Saturday, September 11, 2021

Twenty Years Later, We Still Remember

Where were you when you heard the news? (And it's odd to think that literally all of my public school students--and many of my college students--would have to say "not yet born." The current class of college juniors, including my oldest nephew, were infants at the time.)

Here's my story: I was on a break from teaching, like every Tuesday, and actually spent the time of the attacks in blissful ignorance at a nearby Starbucks. I had CD's on in my car instead of the radio, so I totally missed the news on both the way over and the way back. I did hear someone listening to a radio on the Starbucks patio and they were talking about "the second plane," but it didn't register with me at all. (It amazed me later that nobody walked inside and told us about it.)

When I got back to the school, the flute teacher stopped me in the hallway and asked me if all my students were being pulled out of school (evidently hers were). I said, "No, why?" and she told me what had happened. I spent the rest of the day like everyone else, in shocked, depressed amazement, catching the news when I could. There I was, not even two weeks into being a homeowner, and the world suddenly felt so different. It added to the pall cast over everything when I found out that the sister of a girl I graduated from high school with was on Flight 93, the one that crashed in a field in Pennsylvania. (I know that there have been quite a few lists of names read aloud today, so let me share hers: Lauren Catuzzi Grandcolas. May she rest in peace...)

The whole thing felt so surreal; how could anyone hate us that much? The concept of the suicide hijacking was unprecedented as well (before that, hijackers just usually wanted to go to Cuba, and that's why airline personnel were taught to cooperate with them rather than try to subdue them).

I know there are still terrorist plots being hatched, and people capable of carrying them out...but I hope nothing like this ever happens on U.S. soil again. Or anywhere, for that matter.

As I often say on this day, I hope nobody tires of talking about this every once in a while, because if we stop talking, we might forget, and this is a day that need not be forgotten anytime soon.

Sunday, February 14, 2021

Reflections on a Most Unusual TMEA

 The annual TMEA convention was virtual this year. Now that it's in the books (though the clinics are available for registrants through June) I offer a few random thoughts:

—First and foremost, I’m really glad that the convention was held, even if in a form that none of us could have imagined at this time last year. I still came away from it renewed and refreshed, a little bit more on fire to be better at bringing this wonderful art called music to the next generation.

—I was very impressed with the audio and video quality of the concerts and clinics; as some said in the comments, things were “TMEA quality.”. Despite the large number of people viewing some of these things, there was hardly any lag at all—certainly a lot less than during an average day of teaching lessons.

—I liked the comment box that was available during all the events.  Everyone followed the instructions to keep things positive (at least in the events that I attended), and it was cool to watch the names fly by:  Friends I might have seen if I’d been there in person, past TMEA officers, legendary educators in the state, etc. One of the best moments was, during a piece by a composer with whose work I was familiar, seeing the composer herself pop on and compliment the performance.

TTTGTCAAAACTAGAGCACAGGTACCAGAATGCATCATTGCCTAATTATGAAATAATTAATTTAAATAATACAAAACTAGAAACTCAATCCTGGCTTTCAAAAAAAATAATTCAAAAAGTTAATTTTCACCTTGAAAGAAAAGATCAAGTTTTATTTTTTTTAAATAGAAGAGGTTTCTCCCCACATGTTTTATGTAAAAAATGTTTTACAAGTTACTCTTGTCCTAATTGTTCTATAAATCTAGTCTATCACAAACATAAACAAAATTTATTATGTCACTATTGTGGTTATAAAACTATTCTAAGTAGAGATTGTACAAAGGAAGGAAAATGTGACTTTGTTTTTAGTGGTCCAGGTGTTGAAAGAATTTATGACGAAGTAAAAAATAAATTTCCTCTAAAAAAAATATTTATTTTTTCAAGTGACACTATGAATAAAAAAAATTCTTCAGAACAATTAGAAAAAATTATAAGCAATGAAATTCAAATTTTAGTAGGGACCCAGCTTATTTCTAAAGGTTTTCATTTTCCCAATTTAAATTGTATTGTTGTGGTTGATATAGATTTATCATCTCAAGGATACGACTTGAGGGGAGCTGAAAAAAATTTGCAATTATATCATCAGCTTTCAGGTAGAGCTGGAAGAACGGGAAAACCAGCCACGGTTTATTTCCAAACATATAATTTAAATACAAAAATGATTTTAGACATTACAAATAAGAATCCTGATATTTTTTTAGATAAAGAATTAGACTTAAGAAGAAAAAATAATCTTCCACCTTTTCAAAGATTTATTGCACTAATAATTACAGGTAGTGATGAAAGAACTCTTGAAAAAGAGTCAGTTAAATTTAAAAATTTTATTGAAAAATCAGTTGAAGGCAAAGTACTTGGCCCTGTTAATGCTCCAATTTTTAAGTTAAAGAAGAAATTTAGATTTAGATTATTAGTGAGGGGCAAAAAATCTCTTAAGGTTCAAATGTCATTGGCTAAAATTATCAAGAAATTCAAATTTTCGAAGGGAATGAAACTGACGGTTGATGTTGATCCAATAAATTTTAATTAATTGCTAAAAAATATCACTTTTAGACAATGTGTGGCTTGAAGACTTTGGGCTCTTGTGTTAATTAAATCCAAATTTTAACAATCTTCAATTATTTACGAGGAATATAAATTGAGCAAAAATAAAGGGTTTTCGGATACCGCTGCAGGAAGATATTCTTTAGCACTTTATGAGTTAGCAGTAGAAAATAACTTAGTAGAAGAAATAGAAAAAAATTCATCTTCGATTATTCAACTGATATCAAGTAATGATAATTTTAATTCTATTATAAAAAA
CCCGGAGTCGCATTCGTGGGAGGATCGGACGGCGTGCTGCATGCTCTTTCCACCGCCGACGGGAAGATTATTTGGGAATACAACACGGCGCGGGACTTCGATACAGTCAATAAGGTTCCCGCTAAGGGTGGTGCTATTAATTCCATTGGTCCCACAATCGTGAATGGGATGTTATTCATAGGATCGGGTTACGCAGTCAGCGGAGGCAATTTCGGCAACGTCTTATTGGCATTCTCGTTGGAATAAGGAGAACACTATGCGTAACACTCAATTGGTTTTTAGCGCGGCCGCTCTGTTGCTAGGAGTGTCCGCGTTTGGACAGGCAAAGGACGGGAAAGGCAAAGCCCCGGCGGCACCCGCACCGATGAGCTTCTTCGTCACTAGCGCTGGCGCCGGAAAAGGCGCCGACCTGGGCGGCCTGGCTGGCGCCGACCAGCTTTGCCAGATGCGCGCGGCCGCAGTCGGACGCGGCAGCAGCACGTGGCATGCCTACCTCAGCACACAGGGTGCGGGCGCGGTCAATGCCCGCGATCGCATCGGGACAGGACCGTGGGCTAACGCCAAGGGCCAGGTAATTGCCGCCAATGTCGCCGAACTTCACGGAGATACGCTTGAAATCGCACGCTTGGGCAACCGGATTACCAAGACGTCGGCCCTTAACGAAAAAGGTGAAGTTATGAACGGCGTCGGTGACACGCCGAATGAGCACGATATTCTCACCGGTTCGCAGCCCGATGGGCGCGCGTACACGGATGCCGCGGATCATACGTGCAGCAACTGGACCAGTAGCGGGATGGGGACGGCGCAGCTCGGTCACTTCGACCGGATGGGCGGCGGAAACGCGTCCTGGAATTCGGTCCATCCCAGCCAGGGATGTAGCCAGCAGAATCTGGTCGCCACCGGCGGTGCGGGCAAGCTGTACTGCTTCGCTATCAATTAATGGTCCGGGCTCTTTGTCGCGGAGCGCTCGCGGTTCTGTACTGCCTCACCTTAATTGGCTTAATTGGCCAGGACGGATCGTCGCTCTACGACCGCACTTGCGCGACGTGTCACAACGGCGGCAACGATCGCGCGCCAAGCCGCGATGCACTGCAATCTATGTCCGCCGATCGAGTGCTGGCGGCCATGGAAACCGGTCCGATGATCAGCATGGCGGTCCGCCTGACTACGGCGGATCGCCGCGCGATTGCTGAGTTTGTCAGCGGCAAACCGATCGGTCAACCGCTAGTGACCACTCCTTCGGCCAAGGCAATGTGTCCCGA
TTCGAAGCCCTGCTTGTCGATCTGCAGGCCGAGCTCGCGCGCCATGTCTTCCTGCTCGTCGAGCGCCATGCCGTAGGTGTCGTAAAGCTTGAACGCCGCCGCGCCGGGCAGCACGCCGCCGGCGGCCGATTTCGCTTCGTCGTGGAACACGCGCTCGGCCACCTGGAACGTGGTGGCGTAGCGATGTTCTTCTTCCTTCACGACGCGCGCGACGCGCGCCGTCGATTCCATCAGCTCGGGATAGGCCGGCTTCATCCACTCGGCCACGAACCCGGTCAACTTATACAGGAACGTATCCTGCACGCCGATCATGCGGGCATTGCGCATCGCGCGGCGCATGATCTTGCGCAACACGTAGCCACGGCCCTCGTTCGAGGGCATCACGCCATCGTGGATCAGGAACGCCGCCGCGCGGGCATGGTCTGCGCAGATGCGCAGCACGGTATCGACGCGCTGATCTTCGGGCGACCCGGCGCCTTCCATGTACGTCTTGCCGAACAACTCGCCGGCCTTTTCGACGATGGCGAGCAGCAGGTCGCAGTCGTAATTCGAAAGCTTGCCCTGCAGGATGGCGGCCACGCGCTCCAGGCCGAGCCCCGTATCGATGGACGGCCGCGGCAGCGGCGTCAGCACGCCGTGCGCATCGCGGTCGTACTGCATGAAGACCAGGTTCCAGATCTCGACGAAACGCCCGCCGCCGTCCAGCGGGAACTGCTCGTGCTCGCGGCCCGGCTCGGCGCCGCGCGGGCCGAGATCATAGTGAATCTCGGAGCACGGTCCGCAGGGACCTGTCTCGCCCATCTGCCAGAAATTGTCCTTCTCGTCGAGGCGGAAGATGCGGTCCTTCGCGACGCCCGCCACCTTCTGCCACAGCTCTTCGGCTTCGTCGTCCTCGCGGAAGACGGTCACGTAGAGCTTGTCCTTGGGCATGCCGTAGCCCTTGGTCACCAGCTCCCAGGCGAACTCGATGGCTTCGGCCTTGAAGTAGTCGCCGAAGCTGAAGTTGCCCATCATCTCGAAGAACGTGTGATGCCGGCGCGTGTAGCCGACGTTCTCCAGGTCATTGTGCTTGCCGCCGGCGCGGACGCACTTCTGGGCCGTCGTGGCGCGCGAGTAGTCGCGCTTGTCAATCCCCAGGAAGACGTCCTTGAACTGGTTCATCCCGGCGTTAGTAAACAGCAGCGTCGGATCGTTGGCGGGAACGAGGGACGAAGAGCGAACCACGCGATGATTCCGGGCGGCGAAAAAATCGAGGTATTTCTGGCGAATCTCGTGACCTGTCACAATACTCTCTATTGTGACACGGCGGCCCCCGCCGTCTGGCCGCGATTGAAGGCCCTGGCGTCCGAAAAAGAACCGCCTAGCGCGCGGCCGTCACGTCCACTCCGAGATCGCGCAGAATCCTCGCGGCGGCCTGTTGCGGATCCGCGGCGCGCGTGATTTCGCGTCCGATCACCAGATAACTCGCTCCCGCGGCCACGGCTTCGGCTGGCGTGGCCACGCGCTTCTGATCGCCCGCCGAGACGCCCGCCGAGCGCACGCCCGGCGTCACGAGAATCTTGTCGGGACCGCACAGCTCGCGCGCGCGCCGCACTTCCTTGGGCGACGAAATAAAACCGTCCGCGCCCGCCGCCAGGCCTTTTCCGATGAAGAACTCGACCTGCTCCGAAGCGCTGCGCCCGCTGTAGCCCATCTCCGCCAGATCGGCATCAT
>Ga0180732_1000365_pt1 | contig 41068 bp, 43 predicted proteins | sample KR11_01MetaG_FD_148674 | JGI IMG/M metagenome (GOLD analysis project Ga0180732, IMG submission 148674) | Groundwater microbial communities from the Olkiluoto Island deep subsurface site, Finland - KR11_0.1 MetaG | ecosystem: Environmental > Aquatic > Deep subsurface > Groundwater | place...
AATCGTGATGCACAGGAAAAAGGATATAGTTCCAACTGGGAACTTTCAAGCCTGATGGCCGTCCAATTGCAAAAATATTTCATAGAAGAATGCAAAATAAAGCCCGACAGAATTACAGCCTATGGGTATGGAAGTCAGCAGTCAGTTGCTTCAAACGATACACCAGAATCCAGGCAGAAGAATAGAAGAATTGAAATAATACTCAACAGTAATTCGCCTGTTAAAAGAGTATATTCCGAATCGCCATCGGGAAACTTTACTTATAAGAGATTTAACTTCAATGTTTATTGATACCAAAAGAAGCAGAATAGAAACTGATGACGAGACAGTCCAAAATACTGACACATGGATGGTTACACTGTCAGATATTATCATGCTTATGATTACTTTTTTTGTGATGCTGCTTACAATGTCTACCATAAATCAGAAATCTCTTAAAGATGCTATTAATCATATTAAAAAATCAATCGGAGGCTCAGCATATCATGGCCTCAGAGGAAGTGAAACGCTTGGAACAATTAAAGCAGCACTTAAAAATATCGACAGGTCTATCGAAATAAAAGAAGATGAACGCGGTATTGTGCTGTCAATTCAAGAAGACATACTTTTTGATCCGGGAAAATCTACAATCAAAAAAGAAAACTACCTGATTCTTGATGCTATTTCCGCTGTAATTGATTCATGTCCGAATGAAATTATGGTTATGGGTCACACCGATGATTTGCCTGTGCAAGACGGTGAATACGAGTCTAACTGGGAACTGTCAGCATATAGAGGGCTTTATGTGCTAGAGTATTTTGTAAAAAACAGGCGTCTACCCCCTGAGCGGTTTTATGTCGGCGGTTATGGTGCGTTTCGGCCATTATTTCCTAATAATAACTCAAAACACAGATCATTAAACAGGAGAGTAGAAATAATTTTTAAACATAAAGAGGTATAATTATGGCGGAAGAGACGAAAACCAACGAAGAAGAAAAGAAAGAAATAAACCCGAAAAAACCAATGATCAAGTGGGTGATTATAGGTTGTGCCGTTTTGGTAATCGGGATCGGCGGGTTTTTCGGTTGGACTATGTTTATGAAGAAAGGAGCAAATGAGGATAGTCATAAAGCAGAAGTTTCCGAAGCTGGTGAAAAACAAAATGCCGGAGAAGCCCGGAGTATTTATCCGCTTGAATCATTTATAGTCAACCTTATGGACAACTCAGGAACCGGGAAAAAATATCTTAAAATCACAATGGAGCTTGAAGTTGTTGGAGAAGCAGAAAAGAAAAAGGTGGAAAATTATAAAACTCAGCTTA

—Despite the major hit that this obviously gave to the San Antonio economy, it was probably a blessing that we weren’t down there in person this year. It was in the 30s down there most of the weekend (which would have put a major damper on outside dining on the Riverwalk), and imagine everyone trying to travel back today (or last night for me, if I’d had All-Staters).

—It was great to be able to see any concert whenever you wanted,  from their original air times through the convention’s closing last night. I was able to see the things I missed on Thursday night while teaching, as well as some concerts that ran concurrently with other ones I was watching at their regular times. I got to see several things I wouldn’t normally see, most notably the orchestras (the invited middle and high school groups, as well as the Houston Symphony, whom I hadn’t seen since I was a kid).

—I do wish there was some way that the All-State groups could have been able to collaborate on something, even if it was a single piece in one of those stitched-together video performances. But with Area being just over a month ago, that might have been a tall order to distribute, learn and record the music, and someone would have had a few sleepless nights compiling the video.

—Even though the concerts and clinics were inspiring, the one thing I really missed was, of course, the people. There are friends I only see once a year (often at the exact same place each time, completely randomly). I missed the fellowship of the UNT reunion (even the crazy elevator ride), and the many other encounters along the way, (It’s funny to see the faces of my All-Staters when I run into maybe 10 people I know before we even get to the convention center to pick up our badges.)

—And of course I miss the food: Casa Rio, The Original, Paesano’s, and County Line BBQ. And I miss staying in the Drury Plaza Riverwalk,  located in a historic old bank building from 1929.

I leave you with two pictures of things that gave me joy this weekend:  Friday night, when we did a very stripped down, virtual version of the annual Sinfonia Sing, and yesterday evening, watching a middle school band that went to great lengths to include the virtual students in their concert.

 May we all be together again in 2022!